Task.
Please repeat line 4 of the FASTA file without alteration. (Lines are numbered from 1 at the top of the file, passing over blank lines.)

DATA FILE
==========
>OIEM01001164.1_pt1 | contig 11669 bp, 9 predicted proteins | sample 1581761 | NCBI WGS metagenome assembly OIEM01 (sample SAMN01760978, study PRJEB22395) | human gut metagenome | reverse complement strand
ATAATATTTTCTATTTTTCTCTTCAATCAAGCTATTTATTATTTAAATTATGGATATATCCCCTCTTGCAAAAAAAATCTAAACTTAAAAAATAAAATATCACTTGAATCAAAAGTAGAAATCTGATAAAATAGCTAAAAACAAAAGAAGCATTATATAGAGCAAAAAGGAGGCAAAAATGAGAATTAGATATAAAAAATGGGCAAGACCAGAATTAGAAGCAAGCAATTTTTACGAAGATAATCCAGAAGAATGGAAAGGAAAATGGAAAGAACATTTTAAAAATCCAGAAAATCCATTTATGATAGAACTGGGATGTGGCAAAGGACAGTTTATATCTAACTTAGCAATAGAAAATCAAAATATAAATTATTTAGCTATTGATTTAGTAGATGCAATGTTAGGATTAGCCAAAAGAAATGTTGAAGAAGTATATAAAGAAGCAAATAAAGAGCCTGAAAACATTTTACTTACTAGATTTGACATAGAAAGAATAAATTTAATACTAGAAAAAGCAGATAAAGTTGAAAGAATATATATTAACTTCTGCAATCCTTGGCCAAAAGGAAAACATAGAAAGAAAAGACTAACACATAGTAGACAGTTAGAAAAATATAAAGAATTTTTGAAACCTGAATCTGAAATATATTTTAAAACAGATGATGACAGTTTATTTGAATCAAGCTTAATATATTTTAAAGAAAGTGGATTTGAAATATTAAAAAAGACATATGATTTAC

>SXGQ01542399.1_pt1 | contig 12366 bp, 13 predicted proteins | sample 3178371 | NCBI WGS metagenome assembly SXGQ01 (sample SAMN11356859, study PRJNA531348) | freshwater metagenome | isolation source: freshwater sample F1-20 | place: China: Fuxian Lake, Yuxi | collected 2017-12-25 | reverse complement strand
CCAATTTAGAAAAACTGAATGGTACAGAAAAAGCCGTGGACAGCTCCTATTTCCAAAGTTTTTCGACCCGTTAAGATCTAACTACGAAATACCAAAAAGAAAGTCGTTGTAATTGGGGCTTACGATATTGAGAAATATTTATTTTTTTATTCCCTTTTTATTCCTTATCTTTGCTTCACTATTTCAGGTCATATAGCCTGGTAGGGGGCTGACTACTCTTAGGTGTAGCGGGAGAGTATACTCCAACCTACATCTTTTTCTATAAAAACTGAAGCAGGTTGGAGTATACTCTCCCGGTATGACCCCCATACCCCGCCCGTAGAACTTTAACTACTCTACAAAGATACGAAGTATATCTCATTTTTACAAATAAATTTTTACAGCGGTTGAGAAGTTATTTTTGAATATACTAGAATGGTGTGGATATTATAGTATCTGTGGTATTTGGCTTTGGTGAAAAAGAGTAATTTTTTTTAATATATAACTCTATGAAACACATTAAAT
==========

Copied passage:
CCAATTTAGAAAAACTGAATGGTACAGAAAAAGCCGTGGACAGCTCCTATTTCCAAAGTTTTTCGACCCGTTAAGATCTAACTACGAAATACCAAAAAGAAAGTCGTTGTAATTGGGGCTTACGATATTGAGAAATATTTATTTTTTTATTCCCTTTTTATTCCTTATCTTTGCTTCACTATTTCAGGTCATATAGCCTGGTAGGGGGCTGACTACTCTTAGGTGTAGCGGGAGAGTATACTCCAACCTACATCTTTTTCTATAAAAACTGAAGCAGGTTGGAGTATACTCTCCCGGTATGACCCCCATACCCCGCCCGTAGAACTTTAACTACTCTACAAAGATACGAAGTATATCTCATTTTTACAAATAAATTTTTACAGCGGTTGAGAAGTTATTTTTGAATATACTAGAATGGTGTGGATATTATAGTATCTGTGGTATTTGGCTTTGGTGAAAAAGAGTAATTTTTTTTAATATATAACTCTATGAAACACATTAAAT